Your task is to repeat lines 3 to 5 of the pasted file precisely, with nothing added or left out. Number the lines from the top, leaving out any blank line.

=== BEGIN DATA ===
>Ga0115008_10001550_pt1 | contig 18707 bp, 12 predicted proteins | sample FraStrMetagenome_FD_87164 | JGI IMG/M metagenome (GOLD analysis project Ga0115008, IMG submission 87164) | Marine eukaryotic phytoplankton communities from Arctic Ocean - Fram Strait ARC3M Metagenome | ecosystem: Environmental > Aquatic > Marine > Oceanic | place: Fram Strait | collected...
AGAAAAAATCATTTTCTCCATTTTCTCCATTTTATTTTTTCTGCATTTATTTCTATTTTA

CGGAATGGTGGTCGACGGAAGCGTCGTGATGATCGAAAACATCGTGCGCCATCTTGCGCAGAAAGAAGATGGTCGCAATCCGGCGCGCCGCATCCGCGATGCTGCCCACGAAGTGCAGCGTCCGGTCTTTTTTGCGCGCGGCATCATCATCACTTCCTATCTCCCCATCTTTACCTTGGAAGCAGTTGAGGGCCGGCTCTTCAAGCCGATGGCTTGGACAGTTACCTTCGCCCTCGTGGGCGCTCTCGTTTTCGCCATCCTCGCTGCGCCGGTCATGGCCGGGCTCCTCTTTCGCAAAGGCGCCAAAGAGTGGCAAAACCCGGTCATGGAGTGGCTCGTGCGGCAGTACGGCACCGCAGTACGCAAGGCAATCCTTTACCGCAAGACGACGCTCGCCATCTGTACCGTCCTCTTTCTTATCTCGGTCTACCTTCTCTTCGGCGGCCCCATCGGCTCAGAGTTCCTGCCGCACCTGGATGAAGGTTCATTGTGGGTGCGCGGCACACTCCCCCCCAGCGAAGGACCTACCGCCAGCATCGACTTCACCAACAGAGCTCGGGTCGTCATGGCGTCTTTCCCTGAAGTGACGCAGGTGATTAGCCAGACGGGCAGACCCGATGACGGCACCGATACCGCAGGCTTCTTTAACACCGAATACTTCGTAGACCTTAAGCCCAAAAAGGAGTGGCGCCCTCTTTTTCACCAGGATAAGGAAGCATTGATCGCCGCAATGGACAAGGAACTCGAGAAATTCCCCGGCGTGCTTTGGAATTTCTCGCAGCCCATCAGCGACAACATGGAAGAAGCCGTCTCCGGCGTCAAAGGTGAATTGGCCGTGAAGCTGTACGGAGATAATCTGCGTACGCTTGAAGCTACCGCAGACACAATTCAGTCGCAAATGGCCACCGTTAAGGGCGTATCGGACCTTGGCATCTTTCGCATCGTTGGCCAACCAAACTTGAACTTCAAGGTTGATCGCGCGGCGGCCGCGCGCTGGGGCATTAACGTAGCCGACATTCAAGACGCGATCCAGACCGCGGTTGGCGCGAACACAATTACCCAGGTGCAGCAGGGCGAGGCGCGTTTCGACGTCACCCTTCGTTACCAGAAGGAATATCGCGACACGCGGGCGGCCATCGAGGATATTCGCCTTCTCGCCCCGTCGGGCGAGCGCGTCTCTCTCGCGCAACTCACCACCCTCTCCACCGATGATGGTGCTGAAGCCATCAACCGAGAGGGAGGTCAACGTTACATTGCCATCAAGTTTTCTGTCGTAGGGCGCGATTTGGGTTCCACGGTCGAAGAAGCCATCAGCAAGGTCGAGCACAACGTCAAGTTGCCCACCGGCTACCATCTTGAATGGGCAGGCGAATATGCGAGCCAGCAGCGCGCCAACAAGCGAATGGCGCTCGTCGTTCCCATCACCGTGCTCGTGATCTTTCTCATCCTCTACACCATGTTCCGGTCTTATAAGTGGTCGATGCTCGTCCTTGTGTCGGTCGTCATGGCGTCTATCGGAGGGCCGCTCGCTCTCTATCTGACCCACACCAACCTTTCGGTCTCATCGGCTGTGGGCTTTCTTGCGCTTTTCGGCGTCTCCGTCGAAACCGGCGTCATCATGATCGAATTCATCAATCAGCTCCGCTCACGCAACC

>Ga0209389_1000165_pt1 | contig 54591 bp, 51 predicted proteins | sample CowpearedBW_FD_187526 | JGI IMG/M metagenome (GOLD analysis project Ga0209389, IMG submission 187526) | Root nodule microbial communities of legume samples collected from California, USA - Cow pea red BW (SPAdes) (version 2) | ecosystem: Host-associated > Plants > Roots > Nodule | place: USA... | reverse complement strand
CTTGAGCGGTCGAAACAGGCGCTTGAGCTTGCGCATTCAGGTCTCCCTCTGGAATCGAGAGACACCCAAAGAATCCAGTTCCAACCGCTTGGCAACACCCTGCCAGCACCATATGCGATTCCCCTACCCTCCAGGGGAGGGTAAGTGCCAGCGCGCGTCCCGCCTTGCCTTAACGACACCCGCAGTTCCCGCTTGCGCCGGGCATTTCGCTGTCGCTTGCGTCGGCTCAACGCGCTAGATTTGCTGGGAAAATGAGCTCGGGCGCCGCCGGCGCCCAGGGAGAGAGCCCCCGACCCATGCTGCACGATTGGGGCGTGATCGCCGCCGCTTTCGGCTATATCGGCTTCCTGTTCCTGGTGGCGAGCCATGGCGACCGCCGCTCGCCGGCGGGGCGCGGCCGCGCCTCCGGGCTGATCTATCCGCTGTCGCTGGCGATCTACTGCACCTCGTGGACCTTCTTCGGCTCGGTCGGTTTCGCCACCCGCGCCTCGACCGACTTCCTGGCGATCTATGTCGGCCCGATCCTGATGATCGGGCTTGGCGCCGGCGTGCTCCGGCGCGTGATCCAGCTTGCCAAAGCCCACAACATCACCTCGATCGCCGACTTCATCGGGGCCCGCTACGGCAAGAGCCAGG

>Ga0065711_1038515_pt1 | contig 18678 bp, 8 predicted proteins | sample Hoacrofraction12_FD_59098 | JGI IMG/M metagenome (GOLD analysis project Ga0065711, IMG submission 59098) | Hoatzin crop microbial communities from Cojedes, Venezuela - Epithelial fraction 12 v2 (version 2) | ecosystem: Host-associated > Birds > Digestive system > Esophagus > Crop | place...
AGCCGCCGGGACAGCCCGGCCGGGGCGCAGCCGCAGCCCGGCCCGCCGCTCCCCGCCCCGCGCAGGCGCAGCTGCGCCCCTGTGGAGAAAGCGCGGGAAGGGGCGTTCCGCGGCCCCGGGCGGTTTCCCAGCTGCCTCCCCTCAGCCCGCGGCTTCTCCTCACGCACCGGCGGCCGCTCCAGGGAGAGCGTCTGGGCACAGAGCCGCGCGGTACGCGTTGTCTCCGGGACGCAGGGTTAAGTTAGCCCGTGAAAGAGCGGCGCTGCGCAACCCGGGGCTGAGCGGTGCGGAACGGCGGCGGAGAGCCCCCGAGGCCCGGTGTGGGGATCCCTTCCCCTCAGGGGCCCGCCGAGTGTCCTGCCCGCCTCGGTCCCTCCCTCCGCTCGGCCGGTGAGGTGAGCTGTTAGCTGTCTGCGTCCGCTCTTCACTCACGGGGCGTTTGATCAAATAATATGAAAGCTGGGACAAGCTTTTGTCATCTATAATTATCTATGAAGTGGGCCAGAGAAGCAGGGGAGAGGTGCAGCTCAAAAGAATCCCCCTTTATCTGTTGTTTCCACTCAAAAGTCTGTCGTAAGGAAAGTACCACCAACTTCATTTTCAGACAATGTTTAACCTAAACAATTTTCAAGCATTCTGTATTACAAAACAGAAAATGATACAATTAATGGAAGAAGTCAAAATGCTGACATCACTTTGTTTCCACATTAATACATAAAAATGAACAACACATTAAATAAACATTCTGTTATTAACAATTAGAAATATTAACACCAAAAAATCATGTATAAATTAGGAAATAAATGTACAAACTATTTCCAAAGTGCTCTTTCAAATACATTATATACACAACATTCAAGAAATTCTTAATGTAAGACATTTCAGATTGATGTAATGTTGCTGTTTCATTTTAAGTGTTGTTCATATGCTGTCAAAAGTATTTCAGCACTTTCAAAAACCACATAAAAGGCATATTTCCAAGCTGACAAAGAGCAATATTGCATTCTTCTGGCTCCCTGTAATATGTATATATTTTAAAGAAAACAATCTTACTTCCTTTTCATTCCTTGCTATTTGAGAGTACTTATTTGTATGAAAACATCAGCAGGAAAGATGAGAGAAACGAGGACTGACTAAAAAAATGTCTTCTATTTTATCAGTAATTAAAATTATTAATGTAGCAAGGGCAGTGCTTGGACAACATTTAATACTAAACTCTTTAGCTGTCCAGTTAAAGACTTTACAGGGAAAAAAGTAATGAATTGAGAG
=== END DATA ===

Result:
CGGAATGGTGGTCGACGGAAGCGTCGTGATGATCGAAAACATCGTGCGCCATCTTGCGCAGAAAGAAGATGGTCGCAATCCGGCGCGCCGCATCCGCGATGCTGCCCACGAAGTGCAGCGTCCGGTCTTTTTTGCGCGCGGCATCATCATCACTTCCTATCTCCCCATCTTTACCTTGGAAGCAGTTGAGGGCCGGCTCTTCAAGCCGATGGCTTGGACAGTTACCTTCGCCCTCGTGGGCGCTCTCGTTTTCGCCATCCTCGCTGCGCCGGTCATGGCCGGGCTCCTCTTTCGCAAAGGCGCCAAAGAGTGGCAAAACCCGGTCATGGAGTGGCTCGTGCGGCAGTACGGCACCGCAGTACGCAAGGCAATCCTTTACCGCAAGACGACGCTCGCCATCTGTACCGTCCTCTTTCTTATCTCGGTCTACCTTCTCTTCGGCGGCCCCATCGGCTCAGAGTTCCTGCCGCACCTGGATGAAGGTTCATTGTGGGTGCGCGGCACACTCCCCCCCAGCGAAGGACCTACCGCCAGCATCGACTTCACCAACAGAGCTCGGGTCGTCATGGCGTCTTTCCCTGAAGTGACGCAGGTGATTAGCCAGACGGGCAGACCCGATGACGGCACCGATACCGCAGGCTTCTTTAACACCGAATACTTCGTAGACCTTAAGCCCAAAAAGGAGTGGCGCCCTCTTTTTCACCAGGATAAGGAAGCATTGATCGCCGCAATGGACAAGGAACTCGAGAAATTCCCCGGCGTGCTTTGGAATTTCTCGCAGCCCATCAGCGACAACATGGAAGAAGCCGTCTCCGGCGTCAAAGGTGAATTGGCCGTGAAGCTGTACGGAGATAATCTGCGTACGCTTGAAGCTACCGCAGACACAATTCAGTCGCAAATGGCCACCGTTAAGGGCGTATCGGACCTTGGCATCTTTCGCATCGTTGGCCAACCAAACTTGAACTTCAAGGTTGATCGCGCGGCGGCCGCGCGCTGGGGCATTAACGTAGCCGACATTCAAGACGCGATCCAGACCGCGGTTGGCGCGAACACAATTACCCAGGTGCAGCAGGGCGAGGCGCGTTTCGACGTCACCCTTCGTTACCAGAAGGAATATCGCGACACGCGGGCGGCCATCGAGGATATTCGCCTTCTCGCCCCGTCGGGCGAGCGCGTCTCTCTCGCGCAACTCACCACCCTCTCCACCGATGATGGTGCTGAAGCCATCAACCGAGAGGGAGGTCAACGTTACATTGCCATCAAGTTTTCTGTCGTAGGGCGCGATTTGGGTTCCACGGTCGAAGAAGCCATCAGCAAGGTCGAGCACAACGTCAAGTTGCCCACCGGCTACCATCTTGAATGGGCAGGCGAATATGCGAGCCAGCAGCGCGCCAACAAGCGAATGGCGCTCGTCGTTCCCATCACCGTGCTCGTGATCTTTCTCATCCTCTACACCATGTTCCGGTCTTATAAGTGGTCGATGCTCGTCCTTGTGTCGGTCGTCATGGCGTCTATCGGAGGGCCGCTCGCTCTCTATCTGACCCACACCAACCTTTCGGTCTCATCGGCTGTGGGCTTTCTTGCGCTTTTCGGCGTCTCCGTCGAAACCGGCGTCATCATGATCGAATTCATCAATCAGCTCCGCTCACGCAACC

>Ga0209389_1000165_pt1 | contig 54591 bp, 51 predicted proteins | sample CowpearedBW_FD_187526 | JGI IMG/M metagenome (GOLD analysis project Ga0209389, IMG submission 187526) | Root nodule microbial communities of legume samples collected from California, USA - Cow pea red BW (SPAdes) (version 2) | ecosystem: Host-associated > Plants > Roots > Nodule | place: USA... | reverse complement strand
CTTGAGCGGTCGAAACAGGCGCTTGAGCTTGCGCATTCAGGTCTCCCTCTGGAATCGAGAGACACCCAAAGAATCCAGTTCCAACCGCTTGGCAACACCCTGCCAGCACCATATGCGATTCCCCTACCCTCCAGGGGAGGGTAAGTGCCAGCGCGCGTCCCGCCTTGCCTTAACGACACCCGCAGTTCCCGCTTGCGCCGGGCATTTCGCTGTCGCTTGCGTCGGCTCAACGCGCTAGATTTGCTGGGAAAATGAGCTCGGGCGCCGCCGGCGCCCAGGGAGAGAGCCCCCGACCCATGCTGCACGATTGGGGCGTGATCGCCGCCGCTTTCGGCTATATCGGCTTCCTGTTCCTGGTGGCGAGCCATGGCGACCGCCGCTCGCCGGCGGGGCGCGGCCGCGCCTCCGGGCTGATCTATCCGCTGTCGCTGGCGATCTACTGCACCTCGTGGACCTTCTTCGGCTCGGTCGGTTTCGCCACCCGCGCCTCGACCGACTTCCTGGCGATCTATGTCGGCCCGATCCTGATGATCGGGCTTGGCGCCGGCGTGCTCCGGCGCGTGATCCAGCTTGCCAAAGCCCACAACATCACCTCGATCGCCGACTTCATCGGGGCCCGCTACGGCAAGAGCCAGG